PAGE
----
Learning COVID-19 Action Recording: Listening to the Workforce, with the Broad Institute's Kate O'Brien - 8/13/20



This week’s Learning and Development action call hosted special guest Kate O’Brien, Director of People Analytics and HR Operations at Broad Institute of MIT and Harvard. Broad Institute was launched in 2004 to improve human health by using genomics to advance our understanding of the biology and treatment of human disease, and to help lay the groundwork for a new generation of therapies. O’Brien was interviewed by i4cp CEO and co-founder Kevin Oakes. Here are four highlights from the call:

  1. Agility has led to good results, and this has in turn increased employee pride and engagement. Broad was well-positioned to provide support of various kinds during the COVID-19 pandemic, but to do so they needed to exercise agility and pivot some areas of operations. Initially the organization’s labs were shut down and employees that could work remotely were sent home. But leadership then took a step back and asked what is Broad uniquely positioned to do to help the world during this time?

    As a not-for-profit Broad Institute is well-suited to coming up with solutions to problems quickly. As an example, they transformed their genomics platform and data analysis organization into a COVID-19 test facility—standing it up in only two weeks. They became a 24x7 testing facility, with PhDs on the line doing testing work. Broad also switched their research focus to the genomic underpinnings of COVID-19, e.g., why does it impact some people more than other people? They also partnered with area nursing homes, school districts, and universities to put testing programs in place—and this made a real differences, e.g., to halt the spread in some of the nursing homes. Not surprisingly, employees at Broad are very proud of all of these efforts, and their engagement and recommendation scores are higher than ever, with O’Brien noting that “our scores are so high it is almost statistically impossible to increase them.”
  2. People Analytics is about making better judgments. Called People Insights at Broad, people analytics is used to help leaders make better decisions. HR and administration in general at Broad is designed to remove roadblocks so that their scientists can do good science. When O’Brien joined about five years ago they had relatively little people data, so she was able to start from scratch and bypass a focus on simple reporting (that many organizations get stuck in) by creating strong data tools to measure behaviors that matter. She is focused on measurements to test existing people analytics theories to validate them (or not) and create stories specific to Broad, all with an eye towards improving decision making and performance.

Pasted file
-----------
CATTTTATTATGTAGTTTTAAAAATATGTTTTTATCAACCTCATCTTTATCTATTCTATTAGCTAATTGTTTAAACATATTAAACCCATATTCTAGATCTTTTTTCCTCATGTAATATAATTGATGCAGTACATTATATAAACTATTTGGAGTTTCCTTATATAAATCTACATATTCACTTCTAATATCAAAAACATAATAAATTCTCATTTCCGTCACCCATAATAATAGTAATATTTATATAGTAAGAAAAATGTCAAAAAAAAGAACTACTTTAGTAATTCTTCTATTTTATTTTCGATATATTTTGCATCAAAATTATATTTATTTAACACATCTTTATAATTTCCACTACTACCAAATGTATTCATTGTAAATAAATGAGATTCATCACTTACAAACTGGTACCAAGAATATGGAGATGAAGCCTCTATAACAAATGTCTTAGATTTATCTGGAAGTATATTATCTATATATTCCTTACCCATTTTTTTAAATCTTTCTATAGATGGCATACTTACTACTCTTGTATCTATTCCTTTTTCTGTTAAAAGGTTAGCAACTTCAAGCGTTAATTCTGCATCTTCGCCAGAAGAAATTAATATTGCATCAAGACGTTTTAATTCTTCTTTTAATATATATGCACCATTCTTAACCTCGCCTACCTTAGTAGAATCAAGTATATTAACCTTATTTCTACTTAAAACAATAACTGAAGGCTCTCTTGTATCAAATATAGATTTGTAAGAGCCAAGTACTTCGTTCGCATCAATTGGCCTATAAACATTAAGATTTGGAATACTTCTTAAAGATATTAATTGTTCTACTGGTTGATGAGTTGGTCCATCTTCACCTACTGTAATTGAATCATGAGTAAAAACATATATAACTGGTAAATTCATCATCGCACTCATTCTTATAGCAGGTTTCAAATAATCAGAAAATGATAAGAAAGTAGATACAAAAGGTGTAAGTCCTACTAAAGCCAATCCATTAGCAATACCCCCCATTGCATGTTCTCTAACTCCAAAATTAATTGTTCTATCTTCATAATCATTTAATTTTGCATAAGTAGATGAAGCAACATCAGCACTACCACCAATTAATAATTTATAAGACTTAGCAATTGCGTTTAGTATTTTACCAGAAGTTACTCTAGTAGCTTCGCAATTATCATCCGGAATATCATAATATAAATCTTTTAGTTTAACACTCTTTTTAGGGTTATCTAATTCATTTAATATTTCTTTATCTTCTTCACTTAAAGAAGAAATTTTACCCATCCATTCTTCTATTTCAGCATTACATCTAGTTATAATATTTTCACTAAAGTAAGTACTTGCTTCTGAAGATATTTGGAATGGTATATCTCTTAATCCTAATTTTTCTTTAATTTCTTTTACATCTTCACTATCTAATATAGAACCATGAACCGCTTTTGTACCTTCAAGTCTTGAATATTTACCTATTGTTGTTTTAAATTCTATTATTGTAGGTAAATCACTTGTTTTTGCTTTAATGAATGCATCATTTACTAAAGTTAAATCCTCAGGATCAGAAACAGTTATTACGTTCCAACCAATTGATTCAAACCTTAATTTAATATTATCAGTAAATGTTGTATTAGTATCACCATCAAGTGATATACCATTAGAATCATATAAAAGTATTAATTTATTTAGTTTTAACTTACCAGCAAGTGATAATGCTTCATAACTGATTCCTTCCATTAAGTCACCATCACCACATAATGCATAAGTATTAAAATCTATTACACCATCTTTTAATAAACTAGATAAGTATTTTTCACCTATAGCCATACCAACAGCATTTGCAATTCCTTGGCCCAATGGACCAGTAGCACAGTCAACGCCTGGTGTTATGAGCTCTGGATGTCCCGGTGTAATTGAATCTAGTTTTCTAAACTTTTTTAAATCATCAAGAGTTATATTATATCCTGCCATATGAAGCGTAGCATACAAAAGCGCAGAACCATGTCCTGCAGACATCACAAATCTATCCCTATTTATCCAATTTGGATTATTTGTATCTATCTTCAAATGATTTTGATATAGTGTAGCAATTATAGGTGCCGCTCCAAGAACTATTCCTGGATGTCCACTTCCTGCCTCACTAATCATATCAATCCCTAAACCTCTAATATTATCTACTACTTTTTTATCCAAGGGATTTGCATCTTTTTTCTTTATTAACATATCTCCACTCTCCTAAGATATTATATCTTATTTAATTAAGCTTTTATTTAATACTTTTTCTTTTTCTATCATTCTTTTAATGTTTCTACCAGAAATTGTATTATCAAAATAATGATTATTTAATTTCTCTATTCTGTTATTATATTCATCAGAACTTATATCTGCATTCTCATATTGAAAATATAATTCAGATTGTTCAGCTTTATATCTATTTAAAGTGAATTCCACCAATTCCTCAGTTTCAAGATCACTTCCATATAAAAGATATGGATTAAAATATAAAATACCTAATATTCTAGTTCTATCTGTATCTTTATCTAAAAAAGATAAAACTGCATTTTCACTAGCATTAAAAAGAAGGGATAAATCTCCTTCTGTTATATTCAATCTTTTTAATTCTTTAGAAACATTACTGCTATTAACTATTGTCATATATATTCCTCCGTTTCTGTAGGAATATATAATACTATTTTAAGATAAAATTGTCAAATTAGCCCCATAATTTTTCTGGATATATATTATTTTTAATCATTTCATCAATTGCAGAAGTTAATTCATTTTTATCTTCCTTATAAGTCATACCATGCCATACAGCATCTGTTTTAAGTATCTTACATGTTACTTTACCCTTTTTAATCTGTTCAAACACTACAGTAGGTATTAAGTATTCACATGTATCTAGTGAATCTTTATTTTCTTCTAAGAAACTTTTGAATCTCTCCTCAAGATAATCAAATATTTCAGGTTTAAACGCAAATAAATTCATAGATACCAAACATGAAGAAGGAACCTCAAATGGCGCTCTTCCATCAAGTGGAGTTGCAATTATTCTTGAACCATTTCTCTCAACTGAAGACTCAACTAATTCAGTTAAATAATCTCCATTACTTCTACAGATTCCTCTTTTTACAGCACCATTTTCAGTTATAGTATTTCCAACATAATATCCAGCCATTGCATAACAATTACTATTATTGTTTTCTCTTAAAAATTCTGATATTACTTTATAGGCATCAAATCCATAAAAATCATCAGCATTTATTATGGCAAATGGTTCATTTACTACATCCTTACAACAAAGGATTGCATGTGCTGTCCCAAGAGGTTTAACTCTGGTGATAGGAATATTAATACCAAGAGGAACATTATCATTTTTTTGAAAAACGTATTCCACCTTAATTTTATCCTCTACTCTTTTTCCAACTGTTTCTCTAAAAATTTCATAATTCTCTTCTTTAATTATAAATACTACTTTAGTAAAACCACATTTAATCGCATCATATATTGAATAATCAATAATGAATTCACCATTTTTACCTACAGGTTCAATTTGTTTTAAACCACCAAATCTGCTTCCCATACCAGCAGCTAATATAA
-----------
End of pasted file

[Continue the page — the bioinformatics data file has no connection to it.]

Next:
3. Organizational Network Analysis (ONA) has been a focus at Broad Institute. O’Brien said that at Broad they focus on active data gathering for ONA, meaning leveraging surveys and similar means to directly determine who collaborates together, in what ways, how frequently, etc. They can then map the work relationships on things like brainstorming, connection, emotional support, etc. to determine who are the major hubs for getting work done. (They avoid the more passive approach to gathering data from email or meeting attendance data, as that can lead to false conclusions and bad inferences.) So far she has done some small ONA projects, but is working to get leadership buy-in on broader efforts. A current focus is on Inclusion and Diversity, where ONA can help determine potential mentor relationships. There is also interest in using ONA to better study remote work and collaborative overload.
  4. A shift in listening strategy has been accelerated during the COVID-19 pandemic. When O’Brien joined several years ago, Broad had a fairly typical, once a year employee engagement survey. They shifted to a more frequent listening strategy called Broad Pulse, and during COVID-19 they are now running the pulses monthly. They still ask for standard engagement questions as an anchor, but now also ask questions that are a bit more personal, such as: How overwhelmed do you feel? How anxious do you feel? Are you a caregiver? Of children? If so what ages are they? Do you feel financially insecure? These questions allow for timely insights for the leadership team to be more responsive. The new platform also allows O’Brien to ask quick follow-up questions that drill down into specific best practices that good employees and leaders are doing. These responses can then be aggregated and shared back out as a learning resource. This is key to providing immediate action in response to polls and surveys, which is important to combat fatigue with such instruments.



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